if, at the same time, you know of no way that a particular option is possible, then you have no way of knowing what probability to assign to that option.
You cannot assign an arbitrarily precise probability to that option, but that is usually true of any option. However, you should be able to bracket the probability, e.g. by saying it is less than 1 in a million.
Second, if you believe that you know of only a small fraction of what can be known of the way(s) that that option is possible
That's why you assign a confidence range to your estimates.
H: Parsimony. Without it, you could make up an infinite regress of causes for your causes, none of which add any power or scope to your explanation.

P: I'm not sure what you mean. Are you saying that there are no causes for anything?

Of course not.  Consider the theories:
A) The universe exists and is self-caused or uncaused or has no known cause.
B) The universe was caused by God, who is self-caused or uncaused or has no known cause.
C) The universe was caused by God, who was caused by SuperGod, who is self-caused or uncaused or has no known cause.
I'm saying that B is more parsimonious than C, and A is more parsimonious than B. I'm saying that without parsimony, you have no reason not to believe in SuperGod, and SuperDuperGod, ad infinitum. (I of course here rely on the fact that any attribute of self-causedness or uncausedness that can be imputed to God can be imputed to the universe itself.)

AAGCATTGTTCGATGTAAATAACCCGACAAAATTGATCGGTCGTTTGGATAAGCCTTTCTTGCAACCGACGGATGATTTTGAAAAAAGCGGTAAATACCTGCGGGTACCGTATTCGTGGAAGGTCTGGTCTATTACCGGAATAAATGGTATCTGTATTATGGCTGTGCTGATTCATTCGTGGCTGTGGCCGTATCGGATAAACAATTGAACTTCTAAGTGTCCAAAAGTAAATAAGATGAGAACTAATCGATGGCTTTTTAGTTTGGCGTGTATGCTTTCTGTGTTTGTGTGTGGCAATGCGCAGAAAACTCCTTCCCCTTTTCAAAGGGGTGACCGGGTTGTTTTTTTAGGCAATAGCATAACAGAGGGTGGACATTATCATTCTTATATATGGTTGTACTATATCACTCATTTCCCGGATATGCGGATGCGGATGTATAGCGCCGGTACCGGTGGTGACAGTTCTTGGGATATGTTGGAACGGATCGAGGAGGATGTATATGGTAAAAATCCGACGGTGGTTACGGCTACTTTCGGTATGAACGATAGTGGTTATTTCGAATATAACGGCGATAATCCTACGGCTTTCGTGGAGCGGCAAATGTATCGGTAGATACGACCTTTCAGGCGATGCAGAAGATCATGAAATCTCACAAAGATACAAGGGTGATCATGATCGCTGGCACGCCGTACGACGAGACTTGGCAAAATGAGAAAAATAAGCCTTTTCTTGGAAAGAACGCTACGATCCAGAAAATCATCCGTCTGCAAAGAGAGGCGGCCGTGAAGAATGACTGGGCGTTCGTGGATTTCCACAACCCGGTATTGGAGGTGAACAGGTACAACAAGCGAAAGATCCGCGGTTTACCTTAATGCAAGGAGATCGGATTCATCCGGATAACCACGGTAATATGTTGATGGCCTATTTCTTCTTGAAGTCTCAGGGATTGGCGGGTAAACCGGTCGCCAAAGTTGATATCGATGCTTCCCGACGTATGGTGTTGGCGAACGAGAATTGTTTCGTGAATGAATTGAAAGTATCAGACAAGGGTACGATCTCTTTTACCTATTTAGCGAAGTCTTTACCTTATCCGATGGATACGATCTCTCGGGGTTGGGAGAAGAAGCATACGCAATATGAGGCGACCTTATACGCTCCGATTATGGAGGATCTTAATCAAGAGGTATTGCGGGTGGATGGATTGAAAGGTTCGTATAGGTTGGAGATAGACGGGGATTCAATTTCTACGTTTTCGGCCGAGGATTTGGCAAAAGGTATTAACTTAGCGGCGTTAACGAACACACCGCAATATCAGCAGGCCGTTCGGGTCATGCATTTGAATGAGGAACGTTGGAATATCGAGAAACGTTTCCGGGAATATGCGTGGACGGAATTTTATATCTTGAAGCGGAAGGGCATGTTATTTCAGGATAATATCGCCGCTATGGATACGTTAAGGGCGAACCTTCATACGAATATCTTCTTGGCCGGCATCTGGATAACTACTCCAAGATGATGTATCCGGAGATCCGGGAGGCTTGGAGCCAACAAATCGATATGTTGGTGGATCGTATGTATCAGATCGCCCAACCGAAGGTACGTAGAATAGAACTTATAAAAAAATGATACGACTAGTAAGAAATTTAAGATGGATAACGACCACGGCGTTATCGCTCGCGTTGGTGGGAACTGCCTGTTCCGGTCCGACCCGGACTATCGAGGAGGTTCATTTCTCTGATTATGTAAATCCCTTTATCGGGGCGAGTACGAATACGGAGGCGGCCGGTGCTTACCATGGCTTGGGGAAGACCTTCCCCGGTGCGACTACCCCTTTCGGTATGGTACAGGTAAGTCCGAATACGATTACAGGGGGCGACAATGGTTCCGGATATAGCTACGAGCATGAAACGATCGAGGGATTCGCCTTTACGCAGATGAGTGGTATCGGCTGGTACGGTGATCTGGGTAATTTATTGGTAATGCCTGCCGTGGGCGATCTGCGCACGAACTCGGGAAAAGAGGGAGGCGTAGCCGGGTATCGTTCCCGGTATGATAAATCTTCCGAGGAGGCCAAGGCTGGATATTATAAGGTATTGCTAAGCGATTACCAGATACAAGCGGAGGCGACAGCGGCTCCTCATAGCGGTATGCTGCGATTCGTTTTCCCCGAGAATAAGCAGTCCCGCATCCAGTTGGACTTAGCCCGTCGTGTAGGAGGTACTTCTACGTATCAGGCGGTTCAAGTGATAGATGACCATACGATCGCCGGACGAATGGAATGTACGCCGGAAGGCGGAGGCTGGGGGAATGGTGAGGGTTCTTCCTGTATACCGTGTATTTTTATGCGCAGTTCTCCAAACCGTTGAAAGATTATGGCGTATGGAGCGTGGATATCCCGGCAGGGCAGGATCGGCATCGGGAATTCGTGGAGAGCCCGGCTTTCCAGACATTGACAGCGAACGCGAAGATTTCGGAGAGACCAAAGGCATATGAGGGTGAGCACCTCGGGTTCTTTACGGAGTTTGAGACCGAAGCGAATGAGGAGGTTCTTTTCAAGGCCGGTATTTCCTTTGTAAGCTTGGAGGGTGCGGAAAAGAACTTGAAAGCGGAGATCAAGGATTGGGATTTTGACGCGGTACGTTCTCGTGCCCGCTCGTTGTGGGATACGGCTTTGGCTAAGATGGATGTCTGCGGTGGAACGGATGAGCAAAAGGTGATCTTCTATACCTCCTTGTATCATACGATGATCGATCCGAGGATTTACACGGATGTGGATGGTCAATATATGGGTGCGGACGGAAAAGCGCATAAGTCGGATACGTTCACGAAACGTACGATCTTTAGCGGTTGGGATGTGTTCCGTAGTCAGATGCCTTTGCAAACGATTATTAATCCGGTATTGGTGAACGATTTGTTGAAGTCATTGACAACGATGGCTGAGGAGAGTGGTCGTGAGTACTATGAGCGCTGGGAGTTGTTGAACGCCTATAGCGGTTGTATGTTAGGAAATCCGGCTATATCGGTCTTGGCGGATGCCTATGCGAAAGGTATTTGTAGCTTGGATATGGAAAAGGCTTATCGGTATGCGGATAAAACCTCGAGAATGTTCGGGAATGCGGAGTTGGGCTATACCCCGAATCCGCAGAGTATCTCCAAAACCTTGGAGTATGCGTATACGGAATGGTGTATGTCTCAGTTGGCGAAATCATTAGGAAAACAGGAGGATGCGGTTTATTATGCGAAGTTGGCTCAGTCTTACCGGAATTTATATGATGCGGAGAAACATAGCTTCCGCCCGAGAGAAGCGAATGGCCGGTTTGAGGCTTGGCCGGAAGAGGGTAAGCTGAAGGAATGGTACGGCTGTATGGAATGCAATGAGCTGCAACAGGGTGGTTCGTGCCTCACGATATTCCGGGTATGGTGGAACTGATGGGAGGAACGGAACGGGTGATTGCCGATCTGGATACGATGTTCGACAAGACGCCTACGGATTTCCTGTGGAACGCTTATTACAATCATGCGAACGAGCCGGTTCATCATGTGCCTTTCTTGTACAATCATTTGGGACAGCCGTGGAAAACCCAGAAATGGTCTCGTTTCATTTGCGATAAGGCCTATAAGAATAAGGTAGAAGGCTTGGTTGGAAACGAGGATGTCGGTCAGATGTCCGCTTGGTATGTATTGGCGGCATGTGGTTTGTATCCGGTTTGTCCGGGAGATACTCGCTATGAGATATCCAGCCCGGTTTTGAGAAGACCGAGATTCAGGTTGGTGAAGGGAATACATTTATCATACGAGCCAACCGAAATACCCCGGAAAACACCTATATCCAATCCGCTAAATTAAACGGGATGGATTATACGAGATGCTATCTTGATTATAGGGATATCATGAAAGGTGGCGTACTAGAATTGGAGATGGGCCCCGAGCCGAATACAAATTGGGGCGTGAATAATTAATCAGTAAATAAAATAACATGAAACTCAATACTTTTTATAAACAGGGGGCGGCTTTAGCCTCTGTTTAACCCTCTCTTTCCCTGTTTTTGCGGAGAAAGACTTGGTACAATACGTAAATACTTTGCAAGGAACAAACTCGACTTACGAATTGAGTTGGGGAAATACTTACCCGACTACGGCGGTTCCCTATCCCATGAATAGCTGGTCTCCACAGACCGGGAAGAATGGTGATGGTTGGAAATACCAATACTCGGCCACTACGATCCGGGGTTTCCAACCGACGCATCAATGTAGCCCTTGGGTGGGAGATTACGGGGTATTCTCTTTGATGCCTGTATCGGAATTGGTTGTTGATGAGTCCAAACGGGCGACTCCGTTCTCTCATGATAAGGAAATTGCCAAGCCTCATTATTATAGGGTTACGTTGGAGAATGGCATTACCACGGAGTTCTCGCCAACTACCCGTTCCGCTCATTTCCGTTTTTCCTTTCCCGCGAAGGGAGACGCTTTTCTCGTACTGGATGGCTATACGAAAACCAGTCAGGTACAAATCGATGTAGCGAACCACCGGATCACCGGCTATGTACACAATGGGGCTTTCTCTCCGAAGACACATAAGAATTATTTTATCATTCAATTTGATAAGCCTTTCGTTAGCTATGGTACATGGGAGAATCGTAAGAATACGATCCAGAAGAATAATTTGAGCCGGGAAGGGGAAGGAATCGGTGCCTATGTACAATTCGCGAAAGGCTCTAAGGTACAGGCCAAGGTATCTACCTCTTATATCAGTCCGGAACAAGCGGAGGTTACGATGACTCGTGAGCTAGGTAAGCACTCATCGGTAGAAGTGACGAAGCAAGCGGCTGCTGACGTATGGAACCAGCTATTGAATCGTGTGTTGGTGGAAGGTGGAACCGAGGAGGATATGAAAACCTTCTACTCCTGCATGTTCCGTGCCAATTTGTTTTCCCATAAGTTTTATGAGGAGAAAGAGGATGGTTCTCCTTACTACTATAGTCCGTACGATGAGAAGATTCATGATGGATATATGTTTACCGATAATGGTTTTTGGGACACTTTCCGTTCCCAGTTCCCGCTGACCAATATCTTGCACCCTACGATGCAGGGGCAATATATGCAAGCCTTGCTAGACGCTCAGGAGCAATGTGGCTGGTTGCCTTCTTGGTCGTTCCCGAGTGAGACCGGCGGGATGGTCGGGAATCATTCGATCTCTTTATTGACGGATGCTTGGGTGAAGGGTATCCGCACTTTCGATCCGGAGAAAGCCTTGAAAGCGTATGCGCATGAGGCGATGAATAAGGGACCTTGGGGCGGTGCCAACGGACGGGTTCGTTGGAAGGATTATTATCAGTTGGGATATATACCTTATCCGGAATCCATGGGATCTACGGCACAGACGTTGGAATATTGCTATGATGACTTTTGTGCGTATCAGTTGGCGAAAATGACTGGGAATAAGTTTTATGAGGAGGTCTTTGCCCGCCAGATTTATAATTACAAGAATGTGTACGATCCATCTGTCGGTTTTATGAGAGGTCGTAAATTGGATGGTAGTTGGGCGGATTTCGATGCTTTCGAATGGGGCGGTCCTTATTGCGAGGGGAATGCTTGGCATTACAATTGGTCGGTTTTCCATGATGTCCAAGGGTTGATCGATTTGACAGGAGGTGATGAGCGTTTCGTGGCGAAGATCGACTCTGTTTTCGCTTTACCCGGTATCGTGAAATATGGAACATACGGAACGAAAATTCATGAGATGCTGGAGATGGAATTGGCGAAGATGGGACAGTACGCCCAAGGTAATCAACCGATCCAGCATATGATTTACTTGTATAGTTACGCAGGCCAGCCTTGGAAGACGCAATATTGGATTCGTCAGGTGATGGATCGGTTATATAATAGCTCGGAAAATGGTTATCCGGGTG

H: That's a valid way to use the terms, but then causation even more obviously vanishes -- just as unmarried maleness does not "cause" bachelorhood.

P: If I light a match in a tank of gasoline fumes and the fumes ignite, is the fact that the fumes have ignited a random fact, or has the flame caused the fumes to ignite?

I didn't ask you whether you thought unmarried maleness causes bachelorhood, so please don't ask me such a specious question as whether a match's flame can cause ignition of gasoline fumes.
If every cause is properly reduced, in our minds, to a description of events, and nothing properly understood as causing anything,
I didn't make the latter claim.  Again: when construing my position, please type a quotation mark, paste something that I wrote, and then type another quotation mark.
H: Supernaturalists usually say God is self-causing and self-explaining.

P: What is 'God'?

See http://humanknowledge.net/Thoughts.html#god.  In general, if you want to know what I mean by 'foo', first look it up in my book by referencing http://humanknowledge.net/Thoughts.html#foo.  If my book doesn't define it, then assume that I intend the relevant sense in Merriam-Webster at http://www.m-w.com.
To see the idea of an 'epistemic vantage point', you need to see the idea of 'foundation'.

There are two main options for a 'foundation', that is, for an entity/entities that has/have 'se existence':

I don't agree that anyone knows any particular options for how an entity could be self-causing, or how a fact could be self-explaining.
A)actual physical infinity, by infinite regress of things that comprise, or are in some sense responsible for, one or more of all other things ('things' here in either case being time, matter, motion, qualia, cognition, quantity, etc.)  or  B)actual physical finity.
C)Apart from the problem of infinity/finity, there is a third main option:  nothing is the foundation for anything (this is with or without any actual physical infinity).
I'll take your 'foundation' to mean the property by which an entity is self-causing or a fact is self-explaining.  On this reading, I don't see that you've given any explanation whatsoever as to how in particular a fact or entity could be foundational.